(1) On the other hand, for an excellent example of the descriptive and predictive limitations imposed by instrumentalist Marxist/elite scholarship’s avoidance of structural explanations, see William Carroll’s “From Canadian Corporate Elite to Transnaitonal Capitalist Class: Transititions in the Organization of Corporate Power” (2007). Now don’t get me wrong–I love me some Domhoff, Burris, etc. and Carroll’s no doubt a great scholar. But this 2007 article is an interesting example of how instrumentalist method–unrelieved by structuralist analysis– can produce subpar political economic analysis. The reliance on corporate interlocking directorates as well as financial press discourse (seen as constructing a multicultural, pro-reform “value framework”) leads the analyst to overlook the very structural way that banks stayed central, stayed in power, stayed in control of the “business community” and everything and everybody else, in the financialization era.

Whereas in the same pre-financial collapse period, JB Foster at the more structuralist MR was basically flapping his arms from the barn roof, shouting, trying to point out the profound flaws and non-equilibrium poise of the financial system and public and private debt, proud anti-structural determinists were basically affirming a contradiction-free marketing story (parallel to and not unlike the eco-modernism story) of how the capitalist elite had both elegantly reformed into a more meritocratic, cosmopolitan, multicultural and so trustworthy fraternity, and, via conflictless, voluntary, pro-democratic capitalist institutional reform, institutional investors (eg. teacher’s unions) now efficiently controlled and disciplined investment.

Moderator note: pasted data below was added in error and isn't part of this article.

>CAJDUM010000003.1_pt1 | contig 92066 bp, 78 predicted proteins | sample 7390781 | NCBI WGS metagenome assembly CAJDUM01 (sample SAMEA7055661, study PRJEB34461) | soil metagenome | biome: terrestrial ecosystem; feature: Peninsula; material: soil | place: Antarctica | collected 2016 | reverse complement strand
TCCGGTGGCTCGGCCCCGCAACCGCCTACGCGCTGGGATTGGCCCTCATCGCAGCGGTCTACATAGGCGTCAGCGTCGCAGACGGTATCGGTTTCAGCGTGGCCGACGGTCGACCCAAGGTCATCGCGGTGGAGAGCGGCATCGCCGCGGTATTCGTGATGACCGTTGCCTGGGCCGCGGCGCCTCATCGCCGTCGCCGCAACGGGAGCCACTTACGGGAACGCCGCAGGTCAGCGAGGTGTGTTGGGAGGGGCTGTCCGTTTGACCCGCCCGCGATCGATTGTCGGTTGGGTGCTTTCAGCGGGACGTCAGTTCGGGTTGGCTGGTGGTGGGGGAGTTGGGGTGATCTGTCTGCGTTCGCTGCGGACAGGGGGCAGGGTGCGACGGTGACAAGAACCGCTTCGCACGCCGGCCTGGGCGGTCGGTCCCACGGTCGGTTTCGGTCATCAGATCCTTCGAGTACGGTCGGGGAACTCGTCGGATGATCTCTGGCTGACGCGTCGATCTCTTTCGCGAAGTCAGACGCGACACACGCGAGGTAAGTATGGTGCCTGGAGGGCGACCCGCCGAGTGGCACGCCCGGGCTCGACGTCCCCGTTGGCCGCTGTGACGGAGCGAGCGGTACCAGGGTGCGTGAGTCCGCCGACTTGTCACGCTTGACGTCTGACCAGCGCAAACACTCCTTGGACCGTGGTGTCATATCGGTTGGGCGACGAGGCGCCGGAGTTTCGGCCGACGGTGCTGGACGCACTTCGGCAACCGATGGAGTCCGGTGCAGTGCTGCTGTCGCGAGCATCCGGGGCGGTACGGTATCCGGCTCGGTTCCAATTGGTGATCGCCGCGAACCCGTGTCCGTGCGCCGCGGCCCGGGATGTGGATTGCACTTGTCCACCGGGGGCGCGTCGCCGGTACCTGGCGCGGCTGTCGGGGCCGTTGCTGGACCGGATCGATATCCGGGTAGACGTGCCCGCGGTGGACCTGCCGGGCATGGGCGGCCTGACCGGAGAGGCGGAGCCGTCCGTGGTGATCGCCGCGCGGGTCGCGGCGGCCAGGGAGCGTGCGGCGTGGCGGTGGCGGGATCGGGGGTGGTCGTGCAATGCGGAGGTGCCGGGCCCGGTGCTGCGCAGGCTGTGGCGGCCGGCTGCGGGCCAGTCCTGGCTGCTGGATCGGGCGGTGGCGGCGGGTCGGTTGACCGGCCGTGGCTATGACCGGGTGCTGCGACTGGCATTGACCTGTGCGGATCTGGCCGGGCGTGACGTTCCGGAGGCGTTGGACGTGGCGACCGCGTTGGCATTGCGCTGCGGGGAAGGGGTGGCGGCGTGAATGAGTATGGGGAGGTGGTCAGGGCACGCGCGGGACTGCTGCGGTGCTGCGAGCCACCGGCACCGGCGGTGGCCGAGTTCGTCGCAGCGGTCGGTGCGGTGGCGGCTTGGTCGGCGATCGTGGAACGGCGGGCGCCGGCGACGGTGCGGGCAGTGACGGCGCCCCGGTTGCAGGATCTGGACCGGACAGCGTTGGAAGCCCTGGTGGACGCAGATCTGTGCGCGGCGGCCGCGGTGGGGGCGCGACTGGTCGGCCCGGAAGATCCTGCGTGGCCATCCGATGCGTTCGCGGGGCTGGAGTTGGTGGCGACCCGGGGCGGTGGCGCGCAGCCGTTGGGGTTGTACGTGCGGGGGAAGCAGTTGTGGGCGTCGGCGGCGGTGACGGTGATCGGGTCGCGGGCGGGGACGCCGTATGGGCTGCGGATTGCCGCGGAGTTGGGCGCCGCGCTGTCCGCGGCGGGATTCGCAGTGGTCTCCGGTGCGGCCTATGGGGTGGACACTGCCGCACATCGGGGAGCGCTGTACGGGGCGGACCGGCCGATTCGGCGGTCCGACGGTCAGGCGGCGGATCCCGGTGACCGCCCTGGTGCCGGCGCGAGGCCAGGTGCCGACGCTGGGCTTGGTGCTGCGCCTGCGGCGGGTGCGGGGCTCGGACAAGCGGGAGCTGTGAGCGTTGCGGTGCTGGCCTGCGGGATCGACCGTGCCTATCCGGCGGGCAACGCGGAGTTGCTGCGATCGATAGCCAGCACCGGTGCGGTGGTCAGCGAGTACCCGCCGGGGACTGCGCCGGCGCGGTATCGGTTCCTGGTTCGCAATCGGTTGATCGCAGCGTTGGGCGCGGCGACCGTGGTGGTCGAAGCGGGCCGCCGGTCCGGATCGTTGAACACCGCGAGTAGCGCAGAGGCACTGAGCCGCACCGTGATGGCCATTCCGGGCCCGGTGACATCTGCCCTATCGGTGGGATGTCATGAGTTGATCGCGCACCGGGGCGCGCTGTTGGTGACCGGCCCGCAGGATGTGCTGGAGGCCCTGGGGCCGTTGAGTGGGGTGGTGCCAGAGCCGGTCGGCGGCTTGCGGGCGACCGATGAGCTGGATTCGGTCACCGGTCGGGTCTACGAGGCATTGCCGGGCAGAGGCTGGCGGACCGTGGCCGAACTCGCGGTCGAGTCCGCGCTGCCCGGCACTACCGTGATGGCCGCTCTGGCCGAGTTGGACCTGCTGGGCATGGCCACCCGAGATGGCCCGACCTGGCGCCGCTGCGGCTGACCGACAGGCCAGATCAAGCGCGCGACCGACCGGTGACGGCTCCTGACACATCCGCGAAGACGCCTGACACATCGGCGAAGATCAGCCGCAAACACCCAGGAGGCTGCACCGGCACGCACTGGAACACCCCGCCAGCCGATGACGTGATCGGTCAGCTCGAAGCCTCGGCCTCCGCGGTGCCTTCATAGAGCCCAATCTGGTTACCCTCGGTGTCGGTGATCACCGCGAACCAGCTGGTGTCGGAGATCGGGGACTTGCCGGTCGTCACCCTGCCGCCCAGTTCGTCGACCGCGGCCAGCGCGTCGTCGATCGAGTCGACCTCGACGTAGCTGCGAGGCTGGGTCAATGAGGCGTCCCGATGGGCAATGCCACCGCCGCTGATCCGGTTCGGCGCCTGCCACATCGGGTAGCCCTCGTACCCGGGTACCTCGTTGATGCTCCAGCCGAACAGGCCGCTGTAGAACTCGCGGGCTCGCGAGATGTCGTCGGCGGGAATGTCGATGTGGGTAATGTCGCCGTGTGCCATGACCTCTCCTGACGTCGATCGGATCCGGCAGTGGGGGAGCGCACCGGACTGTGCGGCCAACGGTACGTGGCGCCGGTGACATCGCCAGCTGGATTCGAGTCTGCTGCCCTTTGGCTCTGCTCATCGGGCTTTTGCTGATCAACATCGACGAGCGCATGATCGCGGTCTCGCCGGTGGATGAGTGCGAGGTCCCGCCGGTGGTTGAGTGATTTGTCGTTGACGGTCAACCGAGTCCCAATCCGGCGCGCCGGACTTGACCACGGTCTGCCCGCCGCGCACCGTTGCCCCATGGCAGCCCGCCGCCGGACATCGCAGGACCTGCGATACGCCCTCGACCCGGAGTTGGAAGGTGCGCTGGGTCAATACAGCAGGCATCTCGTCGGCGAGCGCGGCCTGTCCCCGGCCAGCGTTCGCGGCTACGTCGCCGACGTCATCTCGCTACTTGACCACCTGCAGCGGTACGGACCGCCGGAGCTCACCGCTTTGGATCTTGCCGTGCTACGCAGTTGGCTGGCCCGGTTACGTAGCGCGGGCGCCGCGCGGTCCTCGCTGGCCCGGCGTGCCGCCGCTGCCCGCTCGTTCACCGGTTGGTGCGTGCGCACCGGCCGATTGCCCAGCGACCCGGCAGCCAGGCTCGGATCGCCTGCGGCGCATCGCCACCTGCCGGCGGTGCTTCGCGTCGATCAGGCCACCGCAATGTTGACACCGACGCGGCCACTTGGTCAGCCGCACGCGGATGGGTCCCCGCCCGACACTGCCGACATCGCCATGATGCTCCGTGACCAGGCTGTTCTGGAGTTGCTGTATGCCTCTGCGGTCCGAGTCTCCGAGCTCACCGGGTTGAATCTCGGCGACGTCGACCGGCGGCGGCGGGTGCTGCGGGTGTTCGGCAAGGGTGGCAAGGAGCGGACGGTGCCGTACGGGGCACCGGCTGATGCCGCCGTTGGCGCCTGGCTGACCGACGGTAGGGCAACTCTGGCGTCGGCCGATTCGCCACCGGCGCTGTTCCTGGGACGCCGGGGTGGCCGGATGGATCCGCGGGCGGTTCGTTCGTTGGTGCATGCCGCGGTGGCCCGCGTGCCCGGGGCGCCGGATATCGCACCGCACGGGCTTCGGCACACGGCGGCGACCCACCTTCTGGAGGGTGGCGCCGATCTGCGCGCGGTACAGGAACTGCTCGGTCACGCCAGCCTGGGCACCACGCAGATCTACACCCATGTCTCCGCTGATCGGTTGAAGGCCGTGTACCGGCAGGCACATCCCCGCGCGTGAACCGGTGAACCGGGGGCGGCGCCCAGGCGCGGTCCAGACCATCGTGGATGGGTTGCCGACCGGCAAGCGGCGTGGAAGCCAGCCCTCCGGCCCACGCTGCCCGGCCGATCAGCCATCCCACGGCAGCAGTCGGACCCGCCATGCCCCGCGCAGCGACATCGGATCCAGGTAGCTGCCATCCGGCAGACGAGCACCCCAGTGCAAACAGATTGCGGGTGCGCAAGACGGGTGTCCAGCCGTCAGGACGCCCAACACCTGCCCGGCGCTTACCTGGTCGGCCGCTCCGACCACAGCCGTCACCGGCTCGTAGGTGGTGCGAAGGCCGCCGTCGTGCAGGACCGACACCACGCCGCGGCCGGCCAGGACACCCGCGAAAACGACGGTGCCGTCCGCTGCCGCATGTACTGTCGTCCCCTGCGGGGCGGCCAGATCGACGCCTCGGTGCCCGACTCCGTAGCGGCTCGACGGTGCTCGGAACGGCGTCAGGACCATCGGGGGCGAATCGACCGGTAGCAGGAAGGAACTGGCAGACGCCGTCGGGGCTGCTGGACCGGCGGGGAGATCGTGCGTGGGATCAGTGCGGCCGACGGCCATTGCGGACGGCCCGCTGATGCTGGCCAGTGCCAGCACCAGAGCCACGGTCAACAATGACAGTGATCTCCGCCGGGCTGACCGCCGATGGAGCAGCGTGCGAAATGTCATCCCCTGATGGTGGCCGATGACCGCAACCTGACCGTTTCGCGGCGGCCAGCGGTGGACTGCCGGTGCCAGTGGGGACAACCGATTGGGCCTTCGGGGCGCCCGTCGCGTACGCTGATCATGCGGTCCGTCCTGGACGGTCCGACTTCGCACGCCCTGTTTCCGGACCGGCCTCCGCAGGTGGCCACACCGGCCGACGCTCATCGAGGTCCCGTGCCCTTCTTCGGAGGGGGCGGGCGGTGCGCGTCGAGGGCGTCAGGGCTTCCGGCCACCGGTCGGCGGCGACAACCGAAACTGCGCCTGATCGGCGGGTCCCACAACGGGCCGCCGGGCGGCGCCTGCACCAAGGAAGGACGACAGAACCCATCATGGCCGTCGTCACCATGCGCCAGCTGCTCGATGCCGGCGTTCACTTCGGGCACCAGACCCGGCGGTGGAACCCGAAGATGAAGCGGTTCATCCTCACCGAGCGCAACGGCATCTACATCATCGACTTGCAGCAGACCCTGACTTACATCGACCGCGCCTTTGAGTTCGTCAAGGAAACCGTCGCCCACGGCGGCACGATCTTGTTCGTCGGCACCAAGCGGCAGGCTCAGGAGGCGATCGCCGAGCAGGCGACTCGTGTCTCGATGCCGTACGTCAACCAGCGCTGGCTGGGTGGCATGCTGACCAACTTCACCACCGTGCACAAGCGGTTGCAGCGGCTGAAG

Carroll did allow that from the mid-70s on, national and international capitalist policy planning organizations were the new coordinating mechanism for–now cosmopolitan, meritocratic, so trustworthy–banker hegemony. But that doesn’t change that fact that neoliberal-era scholarship that refuted or discounted or avoided structuralist Marxism tended to produce an analytical bias toward taking financial capital’s beautiful 1990s legitimation campaign at face value, and amplifying it, blinding them, blinding lots of people to the development of Crisis conditions.

Obviously, the post-2007 banks’ clearly-continuing, central role in regulating liquidity strictly for the benefit of FIRE upper management (And oh okay, for the benefit of US imperial hegemony as well. That’s the same class benefitting there.–Unless of course you’re the sort who likes to argue that working class stagnant wages, indentured servitude, wrecking-balled working class state institutions, and the measurable health symptoms of declining working class welfare are all subjectively or objectively in working class interests in some random, tiny timeframe or cosmic global sense or in some opportunistically-idealist theoretical view.), and banks’ clear colonization and control of the state, blew any marketing amplification to smithereens (and demand caution about the explanatory power of the network analysis-dependent and media analysis-dependent power structure methodology).

I mean, I think in the year 2012 Canadians still basically believe Carroll’s story operates in Canada, because, obviously, Canadians are so civilized (relative to Americans), that determines all; but look at the private (and future public) debt, the reversion to an extractive economy–with the class warfare uberalles politics (Wild Rose, conservative diffusion and adoption) that tends to (except in the case of Norway) produce.

People who’ve gotten themselves to a place where they can consider social context are reliable if they can both pay attention to political movements, including elite-maintaining conservative movements, and seriously take into account the structure as well.